Not only does the CX3400 have limiting that will protect those horns that had fried but it also uses the new math theories for crossover design and some advanced features like adjustable time delays for phase alignment and CD horn equalization which I needed but lacked before. According to the reviews I’ve found it offers all the features of units that cost five to ten times as much as I paid for this one.
I was always down on Behringer due to a mixer I used years ago where I leaned over the large console and my elbow left a large dent and some of the faders stopped working, this new piece looks very solid but I’ll keep my eye on it and I’ll let you know how it performs over the long run.
The only real drawback to me is I now have to maintain non-standard speaker cables with 6 leads in 8 pole Speakon connectors that only fit this system. This system has been a real pleasure to use, so much so that I find myself often in front of them for reviewing material and even some musicians who had no idea they were modified commented how much better they sounded.
I realize my system is a bit over the top and may not appeal to audiophiles but I’ve noticed that pretty much all of the control room monitors have gone bi-amp or tri-amp. Even my audiophile friend who has a rare and huge bi-amped Infinity IRS system wanted to borrow my crossover.
UPDATE: 11/7/13: Small rack located for rig
Found a nice home for my monitor power rack and wired everything up nicely. I’m still short two Phoenix connectors to bridge the amp to drive the woofers to their potential but that will only take swapping one wire and hitting one switch so it will have to wait for the next Mouser order.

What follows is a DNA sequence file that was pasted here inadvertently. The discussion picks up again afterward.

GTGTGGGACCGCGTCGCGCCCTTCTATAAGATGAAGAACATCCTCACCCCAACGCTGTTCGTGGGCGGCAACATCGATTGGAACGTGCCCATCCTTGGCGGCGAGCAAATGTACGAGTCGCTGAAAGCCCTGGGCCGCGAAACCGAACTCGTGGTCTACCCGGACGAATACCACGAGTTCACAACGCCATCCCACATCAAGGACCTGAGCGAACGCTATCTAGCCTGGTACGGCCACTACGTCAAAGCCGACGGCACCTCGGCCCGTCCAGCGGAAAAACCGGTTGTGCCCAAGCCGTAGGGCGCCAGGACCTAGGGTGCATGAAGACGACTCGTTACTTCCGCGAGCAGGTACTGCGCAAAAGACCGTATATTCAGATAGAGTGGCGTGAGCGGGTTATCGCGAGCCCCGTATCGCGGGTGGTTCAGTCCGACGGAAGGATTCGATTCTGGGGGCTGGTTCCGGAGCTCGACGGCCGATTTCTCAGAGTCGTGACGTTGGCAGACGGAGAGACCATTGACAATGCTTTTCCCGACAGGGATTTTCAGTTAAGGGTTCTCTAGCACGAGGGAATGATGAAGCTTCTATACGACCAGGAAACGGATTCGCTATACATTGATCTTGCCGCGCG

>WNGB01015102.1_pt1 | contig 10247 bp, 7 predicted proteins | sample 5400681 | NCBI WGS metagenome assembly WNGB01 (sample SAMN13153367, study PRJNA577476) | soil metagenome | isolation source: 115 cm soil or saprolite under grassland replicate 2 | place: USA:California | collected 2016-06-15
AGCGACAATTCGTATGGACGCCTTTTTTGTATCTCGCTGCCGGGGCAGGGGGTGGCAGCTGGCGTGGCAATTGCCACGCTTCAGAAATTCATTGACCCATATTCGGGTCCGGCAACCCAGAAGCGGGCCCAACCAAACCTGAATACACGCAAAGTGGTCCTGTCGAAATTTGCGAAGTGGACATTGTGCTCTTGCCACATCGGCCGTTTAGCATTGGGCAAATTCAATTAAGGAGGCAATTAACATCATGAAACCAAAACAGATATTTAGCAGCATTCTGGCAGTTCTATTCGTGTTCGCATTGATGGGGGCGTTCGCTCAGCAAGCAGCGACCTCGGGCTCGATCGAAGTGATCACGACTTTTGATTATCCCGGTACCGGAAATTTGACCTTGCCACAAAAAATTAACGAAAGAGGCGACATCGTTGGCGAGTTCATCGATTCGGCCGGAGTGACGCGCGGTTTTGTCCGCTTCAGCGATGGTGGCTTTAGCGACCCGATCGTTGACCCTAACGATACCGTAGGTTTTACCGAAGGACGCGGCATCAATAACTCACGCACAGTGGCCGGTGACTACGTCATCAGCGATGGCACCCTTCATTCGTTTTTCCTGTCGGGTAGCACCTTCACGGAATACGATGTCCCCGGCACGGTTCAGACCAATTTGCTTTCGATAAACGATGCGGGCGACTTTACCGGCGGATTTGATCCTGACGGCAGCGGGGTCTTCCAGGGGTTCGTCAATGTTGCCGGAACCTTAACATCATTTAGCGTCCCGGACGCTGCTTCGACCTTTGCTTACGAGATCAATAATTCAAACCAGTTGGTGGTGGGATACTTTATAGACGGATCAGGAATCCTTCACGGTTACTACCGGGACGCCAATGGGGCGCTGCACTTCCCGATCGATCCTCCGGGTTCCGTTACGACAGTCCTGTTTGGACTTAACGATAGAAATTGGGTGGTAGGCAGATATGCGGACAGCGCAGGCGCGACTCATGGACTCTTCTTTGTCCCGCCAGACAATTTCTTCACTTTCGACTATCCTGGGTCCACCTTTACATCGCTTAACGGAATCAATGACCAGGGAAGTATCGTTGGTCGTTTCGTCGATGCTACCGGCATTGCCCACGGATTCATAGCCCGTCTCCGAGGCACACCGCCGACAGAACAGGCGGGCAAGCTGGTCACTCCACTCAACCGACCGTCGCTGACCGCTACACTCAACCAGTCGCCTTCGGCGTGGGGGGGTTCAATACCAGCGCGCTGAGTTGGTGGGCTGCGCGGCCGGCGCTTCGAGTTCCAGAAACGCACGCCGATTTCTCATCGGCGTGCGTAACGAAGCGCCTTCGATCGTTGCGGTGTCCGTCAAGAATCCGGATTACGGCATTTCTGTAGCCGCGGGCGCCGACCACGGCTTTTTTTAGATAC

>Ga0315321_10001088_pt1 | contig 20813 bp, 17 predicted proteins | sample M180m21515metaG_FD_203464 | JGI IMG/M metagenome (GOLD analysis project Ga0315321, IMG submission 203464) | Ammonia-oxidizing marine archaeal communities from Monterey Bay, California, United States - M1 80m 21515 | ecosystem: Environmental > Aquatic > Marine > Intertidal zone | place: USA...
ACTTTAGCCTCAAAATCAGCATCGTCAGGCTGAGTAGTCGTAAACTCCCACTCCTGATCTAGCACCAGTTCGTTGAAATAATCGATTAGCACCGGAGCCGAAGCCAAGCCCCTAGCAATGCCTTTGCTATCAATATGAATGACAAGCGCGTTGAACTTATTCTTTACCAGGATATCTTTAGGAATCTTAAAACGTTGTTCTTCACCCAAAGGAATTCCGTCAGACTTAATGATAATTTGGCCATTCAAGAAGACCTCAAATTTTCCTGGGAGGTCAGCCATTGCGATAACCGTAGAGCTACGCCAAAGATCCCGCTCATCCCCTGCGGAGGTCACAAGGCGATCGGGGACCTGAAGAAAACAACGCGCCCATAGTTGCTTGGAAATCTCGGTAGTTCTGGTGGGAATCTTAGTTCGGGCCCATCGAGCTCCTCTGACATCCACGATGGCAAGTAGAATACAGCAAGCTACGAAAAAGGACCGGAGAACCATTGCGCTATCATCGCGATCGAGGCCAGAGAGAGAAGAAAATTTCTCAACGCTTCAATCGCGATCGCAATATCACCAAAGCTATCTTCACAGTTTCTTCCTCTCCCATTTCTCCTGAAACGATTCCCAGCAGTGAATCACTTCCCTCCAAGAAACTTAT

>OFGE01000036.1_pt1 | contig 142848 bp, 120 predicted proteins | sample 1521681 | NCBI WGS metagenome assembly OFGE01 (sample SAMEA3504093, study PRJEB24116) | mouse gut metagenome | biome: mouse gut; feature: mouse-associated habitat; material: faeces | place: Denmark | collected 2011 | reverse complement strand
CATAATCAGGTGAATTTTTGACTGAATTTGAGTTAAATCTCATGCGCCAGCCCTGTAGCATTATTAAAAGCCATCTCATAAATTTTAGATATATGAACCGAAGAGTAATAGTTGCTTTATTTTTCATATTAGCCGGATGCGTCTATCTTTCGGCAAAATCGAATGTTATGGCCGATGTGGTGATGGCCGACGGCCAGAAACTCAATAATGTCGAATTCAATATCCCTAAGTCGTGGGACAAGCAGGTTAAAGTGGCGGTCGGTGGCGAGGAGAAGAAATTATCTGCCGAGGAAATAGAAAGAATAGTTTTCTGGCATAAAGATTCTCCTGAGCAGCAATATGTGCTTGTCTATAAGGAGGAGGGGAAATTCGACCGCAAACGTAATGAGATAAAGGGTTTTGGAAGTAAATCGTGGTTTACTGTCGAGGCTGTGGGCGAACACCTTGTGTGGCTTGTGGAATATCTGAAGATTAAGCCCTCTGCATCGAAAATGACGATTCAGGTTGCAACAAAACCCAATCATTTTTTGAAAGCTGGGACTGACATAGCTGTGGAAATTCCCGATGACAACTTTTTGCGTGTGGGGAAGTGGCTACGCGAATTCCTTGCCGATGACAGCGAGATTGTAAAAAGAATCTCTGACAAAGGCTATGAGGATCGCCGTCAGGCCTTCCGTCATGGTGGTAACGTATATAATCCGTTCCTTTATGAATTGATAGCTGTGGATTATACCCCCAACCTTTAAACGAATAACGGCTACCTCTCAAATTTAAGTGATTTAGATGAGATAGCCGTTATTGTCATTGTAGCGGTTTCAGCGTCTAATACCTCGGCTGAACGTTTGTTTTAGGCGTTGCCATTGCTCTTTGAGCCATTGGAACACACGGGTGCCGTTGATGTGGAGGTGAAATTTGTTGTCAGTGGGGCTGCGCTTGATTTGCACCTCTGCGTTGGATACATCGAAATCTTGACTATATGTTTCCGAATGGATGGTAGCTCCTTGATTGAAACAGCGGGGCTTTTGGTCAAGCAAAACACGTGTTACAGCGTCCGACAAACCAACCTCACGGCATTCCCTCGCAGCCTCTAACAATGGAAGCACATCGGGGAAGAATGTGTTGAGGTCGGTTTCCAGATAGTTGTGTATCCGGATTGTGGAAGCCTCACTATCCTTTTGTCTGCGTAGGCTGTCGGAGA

Notice how much hand wiring is required with this gear, the Rane is really designed for installation use so it only has hardwire connectors and the Ashly is only 1 7/8″ tall which reduces the cable choices. I used the terminal strip on the Ashly to avoid the 1/4″ jacks which would have also required a custom cable it’s just less parts with the screw terminals.
A closer look will reveal an extra Ashly crossover tucked in there, it’s not doing anything as it’s sort of semi retired. This crossover was used with a keyboard monitor consisting of a wedge cabinet that held a beautiful Sammi Coaxial Speaker and powered by a BGW 250C. I have them listed on ebay but they really are a beautiful setup for keyboard monitoring and a lot easier to carry than my new setup.
UPDATE: 10/24/16: Finally found photos of completed rig. (they were hiding on an unused USBstick)
Above is pictured the final wiring harness for the 8-way speakon connectors. The silver XLR connectors are paired with the green Pheonix connectors which supply the inputs from the crossovers to the four channels of the Rane amp. The black XLR connectors are from the outputs of the Lantek, some amps used these on the output and I’m not a fan of using the same connectors for input and output so I tried to install Speakon jacks but there’s not enough room! I did search out connectors with the largest lugs on them but I’m still not happy.
This is how the amp rack looks now after being in service for about two years. Underneath you can see the two 8-way Speakon cables plus two pairs of midi and a silver USB over ethernet cable. All the power cables are routed behind and along the wall far from the audio cables. I’ve spaced out the gear to reduce heat build up which worked as the fan in the bottom amp hardly ever goes on now.
3D Printed Speakon Panel
Some rearrangement of the studio required the amp rack to be moved more to the rear of the studio which caused the speaker wires to be stretched out fully and still was short a foot or two. The solution was to extend the breakout leads and move the Speakon connectors to the front of the rack.
If you need a handy 2 connector panel that holds 8 conductor Speakon jacks just follow this Thingiverse link.